Guardian Sport

A part of the Guardian Sport Network, These Football Times are regulars on one of the world’s largest news sites. Check out some of our most popular features:


The three generations of Marcos Alonsos who have played at Wembley

Chelsea are off to Wembley for the League Cup semi-finals, giving Marcos Alonso a chance to add to his family’s legacy


A perfect cup tie: when school kids taught the league champions a lesson

Not even the FA Cup first round produces underdogs as big as the Japanese high school team who played the J League champions in the Emperor’s Cup – and took them all the way


Barcelona v Inter: revisiting their Champions League classic in 2010

Inter face Barcelona this week for the first time since their glorious victory in the Champions League semi-finals in 2010


Don’t blame Salford City for spending. Blame the archaic promotion system

Salford City have made some big-money signings but, with just one automatic promotion slot available, who can blame them


The Football Atlas: the illustrations putting the World Cup on the map

Artist Michael Raisch combined his expertise in photorealistic portraiture, his lifelong penchant for cartography and his love of football to create a new multimedia project, The Football Atlas


Luis Monti: the man who played in two World Cup finals for two countries

Luis Monti lost the World Cup final in 1930 with Argentina but made amends four years later as an Italy international


Ever wondered why La Liga’s top goalscorer wins ‘the Pichichi’?

Pichichi was more than a great goalscorer who died before his time. He was a law student, an Athletic Bilbao legend, an Olympian, a referee and a man who ‘lived life on the edge’


The last time Liverpool put Roma out of Europe – thanks to Emile Heskey

Liverpool were not blessed with the attacking talents of Salah, Mané and Firmino when they played Roma in a must-win match in 2002, but Emile Heskey and Jari Litmanen stepped up


Why Italian football does not make sense in the English language

English commentary suits Premier League games but it fails to describe what is really going on when two Italian clubs meet


A day inside Benfica’s academy, the production line for European football

Benfica have made more than £230m in the last three years from selling academy graduates. This is how they develop their young players


Essam El-Hadary, the 44-year-old preparing for his World Cup debut

The Egypt goalkeeper, who made his debut when some of his current team-mates were not even born, should become the oldest player at a World Cup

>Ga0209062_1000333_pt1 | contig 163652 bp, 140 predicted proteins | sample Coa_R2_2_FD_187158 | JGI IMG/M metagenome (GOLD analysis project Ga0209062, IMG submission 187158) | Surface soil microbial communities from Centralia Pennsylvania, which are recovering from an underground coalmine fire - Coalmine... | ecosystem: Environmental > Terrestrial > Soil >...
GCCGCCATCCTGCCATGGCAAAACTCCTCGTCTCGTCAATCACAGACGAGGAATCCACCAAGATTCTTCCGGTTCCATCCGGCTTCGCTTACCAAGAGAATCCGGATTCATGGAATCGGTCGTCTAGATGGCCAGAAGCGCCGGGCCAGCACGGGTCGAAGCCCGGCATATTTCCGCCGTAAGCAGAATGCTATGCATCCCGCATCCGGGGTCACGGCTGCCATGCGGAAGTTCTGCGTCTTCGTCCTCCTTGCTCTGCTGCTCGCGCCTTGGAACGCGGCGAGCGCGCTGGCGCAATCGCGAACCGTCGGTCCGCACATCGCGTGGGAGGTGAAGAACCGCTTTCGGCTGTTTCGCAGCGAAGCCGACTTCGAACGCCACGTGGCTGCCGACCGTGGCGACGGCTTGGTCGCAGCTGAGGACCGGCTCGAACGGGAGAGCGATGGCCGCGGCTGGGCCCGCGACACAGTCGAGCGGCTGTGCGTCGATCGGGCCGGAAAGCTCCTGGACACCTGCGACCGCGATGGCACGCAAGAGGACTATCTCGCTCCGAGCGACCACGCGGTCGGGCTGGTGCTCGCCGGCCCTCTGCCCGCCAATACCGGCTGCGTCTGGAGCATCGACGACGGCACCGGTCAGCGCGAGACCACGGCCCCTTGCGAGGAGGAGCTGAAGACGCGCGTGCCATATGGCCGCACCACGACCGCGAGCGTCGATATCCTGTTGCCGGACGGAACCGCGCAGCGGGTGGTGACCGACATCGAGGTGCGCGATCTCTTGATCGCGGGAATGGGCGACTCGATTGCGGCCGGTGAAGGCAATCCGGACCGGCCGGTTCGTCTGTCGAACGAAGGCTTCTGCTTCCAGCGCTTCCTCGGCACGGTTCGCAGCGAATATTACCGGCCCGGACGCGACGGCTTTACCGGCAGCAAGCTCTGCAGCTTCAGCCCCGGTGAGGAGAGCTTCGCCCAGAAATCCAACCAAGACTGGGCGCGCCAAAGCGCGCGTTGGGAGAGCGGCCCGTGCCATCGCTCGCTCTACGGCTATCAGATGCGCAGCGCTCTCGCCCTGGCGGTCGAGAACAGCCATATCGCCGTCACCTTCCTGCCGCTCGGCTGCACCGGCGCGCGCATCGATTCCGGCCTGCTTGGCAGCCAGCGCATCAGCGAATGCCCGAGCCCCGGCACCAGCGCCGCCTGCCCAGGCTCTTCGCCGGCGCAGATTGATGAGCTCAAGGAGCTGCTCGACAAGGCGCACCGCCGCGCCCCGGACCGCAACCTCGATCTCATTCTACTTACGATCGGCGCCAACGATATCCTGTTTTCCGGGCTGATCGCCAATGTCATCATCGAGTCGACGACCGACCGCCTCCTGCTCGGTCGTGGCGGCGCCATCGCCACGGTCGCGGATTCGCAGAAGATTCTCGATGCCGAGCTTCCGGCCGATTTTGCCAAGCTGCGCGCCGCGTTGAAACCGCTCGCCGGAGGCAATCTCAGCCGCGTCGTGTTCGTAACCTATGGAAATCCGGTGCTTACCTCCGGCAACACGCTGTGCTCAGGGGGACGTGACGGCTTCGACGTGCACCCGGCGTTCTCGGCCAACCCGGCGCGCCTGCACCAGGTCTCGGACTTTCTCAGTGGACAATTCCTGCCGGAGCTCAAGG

Ellie Brazil, the English teenager testing herself at Serie A champions Fiorentina

When offered the chance to swap Birmingham for Florence, the 18-year-old decided to learn a new language, a new style of football and how to cook


The unlikely rise and fall of the strangest village football club in Europe

Chmel Blsany – a club from a tiny Czech village – won seven promotions in 25 years, reached the promised land and then disappeared on their 70th birthday


What is pre-season training really like? I’ve done it for 18 years and still love it

Being watched, assessed and rated for each gut-busting run is exhausting but the sense of satisfaction after training far outweighs the aches in my muscles


How the Premier League became a dream destination for young Brazilians

Brazilian players once set their targets on Italy or Spain, but England has caught up thanks to satellite TV, video games and a string of high-profile signings


Meet Vítor Oliveira, the manager who has won promotion for five seasons in a row

Since starting out as a manager 32 years ago, Vítor Oliveira has taken 22 jobs at 17 clubs and won promotion 10 times


What is the last thing a football club needs? A stadium with ski jumps

Playing football matches at a Winter Olympics ski-jumping venue might sound smart, but it has left Gangwon FC with a ludicrous ground they don’t need


The men who made Antonio Conte: Trapattoni, Lippi, Ancelotti and Sacchi

Antonio Conte looks likely to become the fourth Italian manager to win the Premier League in eight seasons. He learned from the best of them


Luis Suárez’s first season in Europe: love, anger, 15 goals and one broken umbrella

Luis Suárez arrived in the Dutch city of Groningen in 2006 as an overweight teenager. He left for Ajax a year later with the habits that would make him a star


Oscar gave up benchwarming at Chelsea to quadruple his wages and become one of the biggest stars in a continent of four billion people. Is that so bad?


Coach any Spanish youngster and you’ll realise they are obsessed by winning. So why are English coaches suppressing this natural instinct in their players?